The end is predictable, though strange because it was hard to discern much of a storyline. So the need for a conclusion, complete with politically laced stop elephant poaching, protect the elephant, Thailland for Thai messages seem a bit tacked on. Prachya Pinkaew just needs to put Tony Jaa in a room, reading Shakespeare in English. So long as Tony kicks someone's ass during the first paragraph, it will all fall into place. Tony Jaa makes Parkour (pseudo martial art, see my Banlieue 13 review) seem like Tai Chi. Jet and Jackie seem like your grandfather after Thanksgiving diner, by comparison. For fans of martial arts and action movies, this is a definite MUST own.
Beerfest" (2006) From the director, writer and actor of Super Troopers, Club Dredd and the Dukes of Hazzard.....
.....comes Dodgeball with beer (fill in the blank at this point : _____ with beer. ie, "BASEketball" with beer, "Cheech and Chong" with beer, etc). After the death of their German grandfather (Donald Sutherland, who's cameo is obviously part of the plea bargain agreement with some law enforcement, somewhere), our beer-guzzling heroes go to Munich, Germany to complete their dead, drunken grandfather's last wish : to have his urn brought to the BeerFeast (kind of like the competition from Bloodsport, with beer and except without the killing and fighting. Those have been replaced by quarters and beer chugging). There they encounter their distant German cousins and uncle, who promptly disgrace them by beating them at beer drinking (and making them wear their uncle back to the airport). This becomes the point of the rest of the movie. That is the 12 month, Rocky-like training regime of beer related activity, where they bond and have kooky adventures while learning the real meaning of Christmas (okay. that last part doesn't happened).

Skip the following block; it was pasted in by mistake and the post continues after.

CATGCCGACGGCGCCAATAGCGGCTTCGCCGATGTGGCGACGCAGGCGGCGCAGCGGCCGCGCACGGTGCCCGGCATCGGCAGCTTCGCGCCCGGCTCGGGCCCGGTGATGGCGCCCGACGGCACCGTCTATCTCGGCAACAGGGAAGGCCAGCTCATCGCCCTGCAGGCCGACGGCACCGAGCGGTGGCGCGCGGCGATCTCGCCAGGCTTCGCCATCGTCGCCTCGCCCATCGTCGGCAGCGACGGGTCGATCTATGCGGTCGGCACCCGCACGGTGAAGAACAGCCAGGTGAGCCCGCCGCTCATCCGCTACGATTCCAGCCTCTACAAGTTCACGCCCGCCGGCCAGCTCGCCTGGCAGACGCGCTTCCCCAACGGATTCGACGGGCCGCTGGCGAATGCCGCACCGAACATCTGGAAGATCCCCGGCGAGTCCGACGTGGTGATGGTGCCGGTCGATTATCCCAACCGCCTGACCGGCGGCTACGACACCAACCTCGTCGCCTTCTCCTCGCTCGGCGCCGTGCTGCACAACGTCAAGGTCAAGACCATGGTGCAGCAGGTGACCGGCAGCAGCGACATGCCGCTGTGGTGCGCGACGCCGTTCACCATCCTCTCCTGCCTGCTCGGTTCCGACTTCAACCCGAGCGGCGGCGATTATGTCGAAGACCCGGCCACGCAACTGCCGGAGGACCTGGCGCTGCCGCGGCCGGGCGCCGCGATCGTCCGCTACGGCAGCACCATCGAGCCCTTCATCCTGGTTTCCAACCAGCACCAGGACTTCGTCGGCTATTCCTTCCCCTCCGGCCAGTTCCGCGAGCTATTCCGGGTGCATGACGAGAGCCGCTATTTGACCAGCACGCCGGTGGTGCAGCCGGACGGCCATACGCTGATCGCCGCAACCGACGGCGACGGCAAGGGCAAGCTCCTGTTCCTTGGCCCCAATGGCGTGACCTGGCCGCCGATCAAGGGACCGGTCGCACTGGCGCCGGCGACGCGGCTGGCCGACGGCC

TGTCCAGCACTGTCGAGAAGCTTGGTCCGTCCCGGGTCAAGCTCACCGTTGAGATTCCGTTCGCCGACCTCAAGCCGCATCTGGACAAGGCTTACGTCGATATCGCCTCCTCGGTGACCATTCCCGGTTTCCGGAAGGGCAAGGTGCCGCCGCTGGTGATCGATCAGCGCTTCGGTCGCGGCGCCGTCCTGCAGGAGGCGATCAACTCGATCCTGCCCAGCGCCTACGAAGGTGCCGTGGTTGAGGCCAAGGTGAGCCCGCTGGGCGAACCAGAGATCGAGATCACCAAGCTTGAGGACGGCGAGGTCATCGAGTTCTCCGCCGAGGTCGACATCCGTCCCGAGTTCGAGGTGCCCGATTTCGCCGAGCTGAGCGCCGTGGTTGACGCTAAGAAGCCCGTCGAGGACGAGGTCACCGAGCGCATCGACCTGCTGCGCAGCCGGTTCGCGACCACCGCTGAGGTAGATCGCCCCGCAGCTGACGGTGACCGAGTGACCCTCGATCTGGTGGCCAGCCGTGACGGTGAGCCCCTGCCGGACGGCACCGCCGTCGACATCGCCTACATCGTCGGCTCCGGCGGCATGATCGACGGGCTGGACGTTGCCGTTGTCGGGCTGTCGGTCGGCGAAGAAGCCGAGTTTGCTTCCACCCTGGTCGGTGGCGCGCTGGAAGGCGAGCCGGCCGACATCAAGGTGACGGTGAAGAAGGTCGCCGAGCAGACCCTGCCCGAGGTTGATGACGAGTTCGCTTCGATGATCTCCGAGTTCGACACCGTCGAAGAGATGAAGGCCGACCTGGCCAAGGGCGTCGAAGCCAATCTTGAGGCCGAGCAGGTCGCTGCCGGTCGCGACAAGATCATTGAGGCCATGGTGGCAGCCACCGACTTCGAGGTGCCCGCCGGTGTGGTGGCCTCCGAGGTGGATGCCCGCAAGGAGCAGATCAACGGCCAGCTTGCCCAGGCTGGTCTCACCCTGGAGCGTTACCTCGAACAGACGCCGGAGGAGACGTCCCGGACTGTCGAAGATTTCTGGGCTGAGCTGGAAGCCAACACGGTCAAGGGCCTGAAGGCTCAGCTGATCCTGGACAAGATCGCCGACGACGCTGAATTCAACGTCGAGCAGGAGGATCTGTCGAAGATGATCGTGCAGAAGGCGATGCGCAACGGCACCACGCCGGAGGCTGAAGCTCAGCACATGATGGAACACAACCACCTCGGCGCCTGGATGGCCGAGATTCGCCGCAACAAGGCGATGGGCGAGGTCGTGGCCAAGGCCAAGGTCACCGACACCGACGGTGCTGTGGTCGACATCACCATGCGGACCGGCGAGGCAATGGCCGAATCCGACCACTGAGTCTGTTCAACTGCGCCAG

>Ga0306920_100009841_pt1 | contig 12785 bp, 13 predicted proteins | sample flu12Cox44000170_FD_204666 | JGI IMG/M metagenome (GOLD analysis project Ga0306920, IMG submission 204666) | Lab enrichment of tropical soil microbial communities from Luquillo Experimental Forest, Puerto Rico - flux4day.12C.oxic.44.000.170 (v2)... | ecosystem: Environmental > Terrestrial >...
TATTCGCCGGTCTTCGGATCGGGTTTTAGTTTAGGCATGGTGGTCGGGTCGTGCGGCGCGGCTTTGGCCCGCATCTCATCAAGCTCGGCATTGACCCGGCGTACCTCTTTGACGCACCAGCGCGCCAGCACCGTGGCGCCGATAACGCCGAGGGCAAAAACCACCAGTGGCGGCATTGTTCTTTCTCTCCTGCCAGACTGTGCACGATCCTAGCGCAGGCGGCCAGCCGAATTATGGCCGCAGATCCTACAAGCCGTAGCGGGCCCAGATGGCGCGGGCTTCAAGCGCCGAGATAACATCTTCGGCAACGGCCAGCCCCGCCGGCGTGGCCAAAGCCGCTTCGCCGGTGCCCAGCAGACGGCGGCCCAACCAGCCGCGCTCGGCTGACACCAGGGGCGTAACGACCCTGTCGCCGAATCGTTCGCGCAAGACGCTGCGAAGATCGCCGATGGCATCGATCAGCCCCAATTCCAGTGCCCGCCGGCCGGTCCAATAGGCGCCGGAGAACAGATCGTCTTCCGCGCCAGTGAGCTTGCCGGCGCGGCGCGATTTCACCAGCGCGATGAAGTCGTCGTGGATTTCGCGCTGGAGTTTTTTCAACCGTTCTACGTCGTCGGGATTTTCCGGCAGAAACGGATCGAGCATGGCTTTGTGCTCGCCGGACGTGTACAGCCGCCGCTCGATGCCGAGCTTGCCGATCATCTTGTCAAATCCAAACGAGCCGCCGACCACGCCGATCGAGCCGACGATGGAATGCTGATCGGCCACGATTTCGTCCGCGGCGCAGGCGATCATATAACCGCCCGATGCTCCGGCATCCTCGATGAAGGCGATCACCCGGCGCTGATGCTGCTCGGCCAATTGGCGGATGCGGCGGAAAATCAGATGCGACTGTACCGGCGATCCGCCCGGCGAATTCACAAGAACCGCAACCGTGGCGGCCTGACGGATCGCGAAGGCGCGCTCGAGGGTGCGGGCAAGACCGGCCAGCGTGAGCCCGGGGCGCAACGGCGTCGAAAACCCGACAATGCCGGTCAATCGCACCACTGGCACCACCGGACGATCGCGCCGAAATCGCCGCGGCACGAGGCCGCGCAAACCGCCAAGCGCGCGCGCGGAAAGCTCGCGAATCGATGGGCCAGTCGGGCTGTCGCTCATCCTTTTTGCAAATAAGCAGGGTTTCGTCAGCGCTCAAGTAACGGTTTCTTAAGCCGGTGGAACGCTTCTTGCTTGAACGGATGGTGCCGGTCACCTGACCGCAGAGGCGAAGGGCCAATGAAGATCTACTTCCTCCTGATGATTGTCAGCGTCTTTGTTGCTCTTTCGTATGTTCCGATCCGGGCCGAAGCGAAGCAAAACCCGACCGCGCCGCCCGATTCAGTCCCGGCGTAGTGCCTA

Everything else you can probably figure out very easily, even after several 6 packs. This movie is definitely geared towards the "drinking" collegiate-humor crowd. To tell the truth, I had found the humor in Jay Chandrasekhar's movies to be a little underwhelming, like watching Will Ferrel in Ron Burgundy or Ricky Bobby. Don't get me wrong, I'm the last person not to appreciate sausage warming (performed by Frau Blücher herself, the Leechman), frog sperm collecting, Schwarzenegger quotes and an unquenchable ocean of beer. Its amusing, but thats about it. Its not as bad as most things Adam Sandler touches (Grandma's Boy is an exception but his influence is limited to just being one of a few executive producers), but definitely not in league with Grandma's Boy, Half-Baked, the Cheech and Chong Trilogy (Up in Smoke, Next Movie and Nice Dreams), Harold and Kumar Go to White Castle, Fear and Loathing and Office Space. The cameo's by Das Boot's Jürgen Prochnow, Will Forte and the German Chin - Ralf Moeller are nice but minor.